Sulfite oxidase

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sulfite oxidase
Sulfite oxidase catalyses the oxidation-reduction reaction of sulfite and water, yielding sulfate.
EC number1.8.3.1
CAS number9029-38-3
IntEnzIntEnz view
ExPASyNiceZyme view
MetaCycmetabolic pathway
PDB structuresRCSB PDB PDBe PDBsum
Gene OntologyAmiGO / QuickGO
PDB 1mj4 EBI.jpg
Available structures
PDBOrtholog search: PDBe RCSB
AliasesSUOX, entrez:6821, sulfite oxidase
External IDsOMIM: 606887 MGI: 2446117 HomoloGene: 394 GeneCards: SUOX
Gene location (Human)
Chromosome 12 (human)
Chr.Chromosome 12 (human)[1]
Chromosome 12 (human)
Genomic location for SUOX
Genomic location for SUOX
Band12q13.2Start55,997,180 bp[1]
End56,006,641 bp[1]
RefSeq (mRNA)



RefSeq (protein)



Location (UCSC)Chr 12: 56 – 56.01 MbChr 10: 128.67 – 128.67 Mb
PubMed search[3][4]
View/Edit HumanView/Edit Mouse

Sulfite oxidase (EC is an enzyme in the mitochondria of all eukaryotes, with exception of the yeasts.[citation needed] It oxidizes sulfite to sulfate and, via cytochrome c, transfers the electrons produced to the electron transport chain, allowing generation of ATP in oxidative phosphorylation.[5][6][7] This is the last step in the metabolism of sulfur-containing compounds and the sulfate is excreted.

Sulfite oxidase is a metallo-enzyme that utilizes a molybdopterin cofactor and a heme group (in a case of animals). It is one of the cytochromes b5 and belongs to the enzyme super-family of molybdenum oxotransferases that also includes DMSO reductase, xanthine oxidase, and nitrite reductase.

In mammals, the expression levels of sulfite oxidase is high in the liver, kidney, and heart, and very low in spleen, brain, skeletal muscle, and blood.


As a homodimer, sulfite oxidase contains two identical subunits with an N-terminal domain and a C-terminal domain. These two domains are connected by ten amino acids forming a loop. The N-terminal domain has a heme cofactor with three adjacent antiparallel beta sheets and five alpha helices. The C-terminal domain hosts a molybdopterin cofactor that is surrounded by thirteen beta sheets and three alpha helices. The molybdopterin cofactor has a Mo(VI) center, which is bonded to a sulfur from cysteine, an ene-dithiolate from pyranopterin, and two terminal oxygens. It is at this molybdenum center that the catalytic oxidation of sulfite takes place.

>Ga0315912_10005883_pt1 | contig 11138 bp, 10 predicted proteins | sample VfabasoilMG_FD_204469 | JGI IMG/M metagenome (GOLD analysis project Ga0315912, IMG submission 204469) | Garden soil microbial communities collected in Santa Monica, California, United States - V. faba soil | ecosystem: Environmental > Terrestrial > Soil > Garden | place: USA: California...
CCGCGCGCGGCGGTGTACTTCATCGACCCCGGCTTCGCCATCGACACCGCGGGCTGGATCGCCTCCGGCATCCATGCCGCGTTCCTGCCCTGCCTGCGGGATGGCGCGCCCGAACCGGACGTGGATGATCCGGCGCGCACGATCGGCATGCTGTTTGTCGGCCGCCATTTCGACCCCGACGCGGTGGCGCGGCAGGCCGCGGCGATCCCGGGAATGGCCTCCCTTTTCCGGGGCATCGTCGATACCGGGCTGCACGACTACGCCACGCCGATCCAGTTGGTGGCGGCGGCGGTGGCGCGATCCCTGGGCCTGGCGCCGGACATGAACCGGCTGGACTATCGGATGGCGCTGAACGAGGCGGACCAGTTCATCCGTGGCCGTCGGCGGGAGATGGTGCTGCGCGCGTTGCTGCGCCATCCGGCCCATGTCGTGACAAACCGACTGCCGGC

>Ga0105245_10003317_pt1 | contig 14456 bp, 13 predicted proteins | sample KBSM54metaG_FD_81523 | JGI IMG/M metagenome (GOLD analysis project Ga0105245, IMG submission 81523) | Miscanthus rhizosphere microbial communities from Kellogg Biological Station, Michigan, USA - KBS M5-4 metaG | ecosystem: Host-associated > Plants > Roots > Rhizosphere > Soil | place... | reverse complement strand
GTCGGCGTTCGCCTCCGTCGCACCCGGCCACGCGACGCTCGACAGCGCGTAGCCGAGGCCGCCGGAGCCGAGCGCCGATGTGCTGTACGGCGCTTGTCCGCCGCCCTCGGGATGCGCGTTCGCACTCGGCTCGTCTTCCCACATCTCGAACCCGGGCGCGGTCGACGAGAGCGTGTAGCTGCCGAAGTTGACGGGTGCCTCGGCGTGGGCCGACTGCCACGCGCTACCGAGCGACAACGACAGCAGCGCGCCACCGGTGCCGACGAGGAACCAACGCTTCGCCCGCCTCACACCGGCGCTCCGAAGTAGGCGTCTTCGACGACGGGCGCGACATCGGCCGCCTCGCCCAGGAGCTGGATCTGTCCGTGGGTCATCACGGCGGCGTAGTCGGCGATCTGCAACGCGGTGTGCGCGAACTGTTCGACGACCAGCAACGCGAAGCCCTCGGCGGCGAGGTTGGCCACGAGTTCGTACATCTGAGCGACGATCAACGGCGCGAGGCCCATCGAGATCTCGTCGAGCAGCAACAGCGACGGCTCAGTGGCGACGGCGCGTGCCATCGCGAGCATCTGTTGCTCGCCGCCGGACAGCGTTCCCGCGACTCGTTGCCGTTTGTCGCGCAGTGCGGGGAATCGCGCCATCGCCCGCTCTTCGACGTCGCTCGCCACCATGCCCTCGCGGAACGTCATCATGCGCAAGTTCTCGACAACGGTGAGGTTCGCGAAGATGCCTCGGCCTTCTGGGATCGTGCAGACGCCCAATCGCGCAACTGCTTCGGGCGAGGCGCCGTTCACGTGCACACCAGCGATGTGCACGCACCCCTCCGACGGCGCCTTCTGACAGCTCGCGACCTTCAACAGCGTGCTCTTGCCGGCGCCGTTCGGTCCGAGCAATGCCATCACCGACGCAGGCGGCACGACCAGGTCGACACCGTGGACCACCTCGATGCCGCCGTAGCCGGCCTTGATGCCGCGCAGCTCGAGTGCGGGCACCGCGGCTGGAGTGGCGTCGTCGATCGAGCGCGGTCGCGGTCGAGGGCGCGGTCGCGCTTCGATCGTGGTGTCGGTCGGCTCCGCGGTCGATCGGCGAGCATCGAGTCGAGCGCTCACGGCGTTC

Active site and mechanism[edit]

A proposed mechanism of the oxidation of sulfite to sulfate by sulfite oxidase.

The active site of sulfite oxidase contains the molybdopterin cofactor and supports molybdenum in its highest oxidation state, +6 (MoVI). In the enzyme's oxidized state, molybdenum is coordinated by a cysteine thiolate, the dithiolene group of molybdopterin, and two terminal oxygen atoms (oxos). Upon reacting with sulfite, one oxygen atom is transferred to sulfite to produce sulfate, and the molybdenum center is reduced by two electrons to MoIV. Water then displaces sulfate, and the removal of two protons (H+) and two electrons (e) returns the active site to its original state. A key feature of this oxygen atom transfer enzyme is that the oxygen atom being transferred arises from water, not from dioxygen (O2).


Sulfite oxidase is required to metabolize the sulfur-containing amino acids cysteine and methionine in foods. Lack of functional sulfite oxidase causes a disease known as sulfite oxidase deficiency. This rare but fatal disease causes neurological disorders, mental retardation, physical deformities, the degradation of the brain, and death. Reasons for the lack of functional sulfite oxidase include a genetic defect that leads to the absence of a molybdopterin cofactor and point mutations in the enzyme.[8] A G473D mutation impairs dimerization and catalysis in human sulfite oxidase.[9][10]

See also[edit]


  1. ^ a b c GRCh38: Ensembl release 89: ENSG00000139531 - Ensembl, May 2017
  2. ^ a b c GRCm38: Ensembl release 89: ENSMUSG00000049858 - Ensembl, May 2017
  3. ^ "Human PubMed Reference:". National Center for Biotechnology Information, U.S. National Library of Medicine.
  4. ^ "Mouse PubMed Reference:". National Center for Biotechnology Information, U.S. National Library of Medicine.
  5. ^ D'Errico G, Di Salle A, La Cara F, Rossi M, Cannio R (January 2006). "Identification and characterization of a novel bacterial sulfite oxidase with no heme binding domain from Deinococcus radiodurans". J. Bacteriol. 188 (2): 694–701. doi:10.1128/JB.188.2.694-701.2006. PMC 1347283. PMID 16385059.
  6. ^ Tan WH, Eichler FS, Hoda S, Lee MS, Baris H, Hanley CA, Grant PE, Krishnamoorthy KS, Shih VE (September 2005). "Isolated sulfite oxidase deficiency: a case report with a novel mutation and review of the literature". Pediatrics. 116 (3): 757–66. doi:10.1542/peds.2004-1897. PMID 16140720. S2CID 6506338.
  7. ^ Cohen HJ, Betcher-Lange S, Kessler DL, Rajagopalan KV (December 1972). "Hepatic sulfite oxidase. Congruency in mitochondria of prosthetic groups and activity". J. Biol. Chem. 247 (23): 7759–66. PMID 4344230.
  8. ^ Karakas E, Kisker C (November 2005). "Structural analysis of missense mutations causing isolated sulfite oxidase deficiency". Dalton Transactions (21): 3459–63. doi:10.1039/b505789m. PMID 16234925.
  9. ^ Wilson HL, Wilkinson SR, Rajagopalan KV (February 2006). "The G473D mutation impairs dimerization and catalysis in human sulfite oxidase". Biochemistry. 45 (7): 2149–60. doi:10.1021/bi051609l. PMID 16475804.
  10. ^ Feng C, Tollin G, Enemark JH (May 2007). "Sulfite oxidizing enzymes". Biochim. Biophys. Acta. 1774 (5): 527–39. doi:10.1016/j.bbapap.2007.03.006. PMC 1993547. PMID 17459792.

Further reading[edit]

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